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The effect on snoring of using a pillow to change the head position

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PurposeAlthough not a disease, primary snoring often leads to social problems. In an earlier retrospective pilot study, we found hints that individuals were snoring less in a lateral versus a supine head position. The aim of this study is to elucidate on the effect of an anti-snoring pillow which changes the head position. Methods We designed an interventional, controlled, and randomized crossover study. It included 22 participants, between 18 and 78 years, who snored, had a BMI ≤ 30, and a sleep partner. Obstructive sleep apnea was ruled out by polysomnography (PSG) or by respiratory polygraphy (PG). Two potential participants dropped out. The first two phases were done at home (4 weeks in total), followed by two nights of polysomnography in our sleep laboratory. During all phases, questionnaires regarding snoring, sleep quality, and pillow tolerance were completed by the patients and, as relevant, by their partners. ResultsThe PSG parameters revealed a significant reduction in the snoring index (p = 0.03) when on the activated pillow without a deterioration in other respiratory parameters. This correlated well with the visual analog scale (VAS) that showed a significant decrease in snoring with the activated pillow according to the bed partners (p < 0.001). Subjective acceptance of the pillow during the study period was 100%. Conclusions This study shows that by using a pillow to change the head position, it is possible to reduce both subjective and objective snoring severity. German Clinical Trial Number: DRKS 00008744 and ethics commission registry number registry number 2013-406 M-MA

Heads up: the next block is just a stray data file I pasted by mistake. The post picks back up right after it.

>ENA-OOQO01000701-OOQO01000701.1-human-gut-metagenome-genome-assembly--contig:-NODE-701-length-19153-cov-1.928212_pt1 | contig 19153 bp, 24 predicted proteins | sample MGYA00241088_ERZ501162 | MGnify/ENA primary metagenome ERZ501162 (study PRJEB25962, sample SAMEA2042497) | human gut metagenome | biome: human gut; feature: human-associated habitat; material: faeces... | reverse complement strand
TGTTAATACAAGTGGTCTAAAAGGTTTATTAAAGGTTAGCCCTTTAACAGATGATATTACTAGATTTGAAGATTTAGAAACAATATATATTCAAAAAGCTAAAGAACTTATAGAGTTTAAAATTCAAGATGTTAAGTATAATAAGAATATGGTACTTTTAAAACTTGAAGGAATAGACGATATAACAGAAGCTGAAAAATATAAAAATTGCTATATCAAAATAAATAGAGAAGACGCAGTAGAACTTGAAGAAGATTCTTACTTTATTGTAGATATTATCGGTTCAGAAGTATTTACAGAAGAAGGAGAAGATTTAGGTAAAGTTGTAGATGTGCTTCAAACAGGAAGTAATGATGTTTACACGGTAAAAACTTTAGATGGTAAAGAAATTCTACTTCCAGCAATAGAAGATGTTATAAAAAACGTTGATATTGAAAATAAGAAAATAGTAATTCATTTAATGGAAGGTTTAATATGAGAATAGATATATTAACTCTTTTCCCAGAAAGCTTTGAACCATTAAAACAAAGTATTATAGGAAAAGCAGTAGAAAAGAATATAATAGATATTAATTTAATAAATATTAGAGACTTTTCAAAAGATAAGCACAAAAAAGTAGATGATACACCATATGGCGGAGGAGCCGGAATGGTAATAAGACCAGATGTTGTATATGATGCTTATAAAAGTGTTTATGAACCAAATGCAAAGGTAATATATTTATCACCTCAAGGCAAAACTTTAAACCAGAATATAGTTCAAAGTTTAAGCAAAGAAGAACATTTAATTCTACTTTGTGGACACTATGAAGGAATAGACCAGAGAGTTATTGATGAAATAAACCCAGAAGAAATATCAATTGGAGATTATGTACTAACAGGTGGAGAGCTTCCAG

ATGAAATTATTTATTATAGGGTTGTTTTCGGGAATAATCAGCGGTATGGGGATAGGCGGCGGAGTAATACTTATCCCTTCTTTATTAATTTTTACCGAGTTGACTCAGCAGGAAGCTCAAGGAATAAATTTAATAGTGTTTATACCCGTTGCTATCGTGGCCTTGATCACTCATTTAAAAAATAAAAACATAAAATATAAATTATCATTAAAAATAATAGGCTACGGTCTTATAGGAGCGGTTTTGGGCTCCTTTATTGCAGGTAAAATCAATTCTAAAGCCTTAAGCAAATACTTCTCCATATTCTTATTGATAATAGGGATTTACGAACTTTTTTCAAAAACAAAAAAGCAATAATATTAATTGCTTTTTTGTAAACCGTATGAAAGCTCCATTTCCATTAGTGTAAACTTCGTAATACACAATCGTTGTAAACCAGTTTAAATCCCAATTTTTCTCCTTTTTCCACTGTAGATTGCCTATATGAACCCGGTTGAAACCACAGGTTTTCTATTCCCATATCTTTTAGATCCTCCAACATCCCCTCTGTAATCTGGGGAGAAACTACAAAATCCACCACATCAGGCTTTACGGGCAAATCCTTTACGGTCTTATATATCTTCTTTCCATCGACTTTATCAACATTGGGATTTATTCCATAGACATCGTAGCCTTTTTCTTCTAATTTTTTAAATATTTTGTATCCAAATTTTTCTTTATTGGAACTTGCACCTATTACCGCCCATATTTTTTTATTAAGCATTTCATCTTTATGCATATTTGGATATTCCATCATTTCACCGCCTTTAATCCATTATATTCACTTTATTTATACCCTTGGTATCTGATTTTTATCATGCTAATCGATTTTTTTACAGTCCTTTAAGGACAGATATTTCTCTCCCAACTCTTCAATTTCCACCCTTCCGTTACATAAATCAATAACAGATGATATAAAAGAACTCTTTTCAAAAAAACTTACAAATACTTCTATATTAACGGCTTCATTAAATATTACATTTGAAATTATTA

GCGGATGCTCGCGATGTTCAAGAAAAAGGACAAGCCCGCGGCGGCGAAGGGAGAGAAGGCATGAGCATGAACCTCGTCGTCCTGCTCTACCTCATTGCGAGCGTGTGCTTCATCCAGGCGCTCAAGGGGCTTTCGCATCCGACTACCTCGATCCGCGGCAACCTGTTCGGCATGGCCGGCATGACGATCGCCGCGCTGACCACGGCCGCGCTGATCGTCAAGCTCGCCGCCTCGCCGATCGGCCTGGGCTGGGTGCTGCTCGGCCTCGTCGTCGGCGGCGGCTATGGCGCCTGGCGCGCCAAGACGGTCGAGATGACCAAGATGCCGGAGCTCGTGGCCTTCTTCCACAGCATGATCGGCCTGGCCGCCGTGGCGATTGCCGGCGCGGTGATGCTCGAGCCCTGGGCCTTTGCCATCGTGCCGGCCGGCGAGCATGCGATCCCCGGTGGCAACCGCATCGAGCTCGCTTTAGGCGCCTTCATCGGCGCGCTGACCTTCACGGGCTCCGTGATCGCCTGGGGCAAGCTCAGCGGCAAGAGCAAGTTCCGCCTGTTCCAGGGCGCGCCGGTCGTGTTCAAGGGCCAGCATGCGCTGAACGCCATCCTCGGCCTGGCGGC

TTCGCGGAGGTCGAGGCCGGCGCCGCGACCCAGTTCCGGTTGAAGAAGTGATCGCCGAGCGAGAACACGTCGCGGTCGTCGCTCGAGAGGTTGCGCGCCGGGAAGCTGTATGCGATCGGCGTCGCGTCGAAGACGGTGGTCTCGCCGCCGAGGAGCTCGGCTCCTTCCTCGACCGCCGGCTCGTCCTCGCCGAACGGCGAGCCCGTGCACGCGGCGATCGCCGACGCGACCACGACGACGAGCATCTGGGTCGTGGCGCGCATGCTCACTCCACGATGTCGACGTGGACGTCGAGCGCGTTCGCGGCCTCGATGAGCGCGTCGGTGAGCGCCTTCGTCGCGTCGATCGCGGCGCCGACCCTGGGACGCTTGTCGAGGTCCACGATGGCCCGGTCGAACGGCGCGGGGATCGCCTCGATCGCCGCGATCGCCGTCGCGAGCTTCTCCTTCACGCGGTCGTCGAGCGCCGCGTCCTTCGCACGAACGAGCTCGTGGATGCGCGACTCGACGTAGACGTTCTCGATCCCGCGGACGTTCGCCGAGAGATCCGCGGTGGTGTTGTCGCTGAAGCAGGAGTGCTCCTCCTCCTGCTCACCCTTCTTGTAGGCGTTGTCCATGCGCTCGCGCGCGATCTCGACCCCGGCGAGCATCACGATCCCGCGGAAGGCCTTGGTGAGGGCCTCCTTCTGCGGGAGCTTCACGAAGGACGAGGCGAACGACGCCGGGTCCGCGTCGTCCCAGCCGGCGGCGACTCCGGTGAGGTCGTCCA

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SLEEP BREATHING PHYSIOLOGY AND DISORDERS ORIGINAL ARTICLE
The effect on snoring of using a pillow to change the head position
Dorotheea Cazan
1
&Uwe Mehrmann
2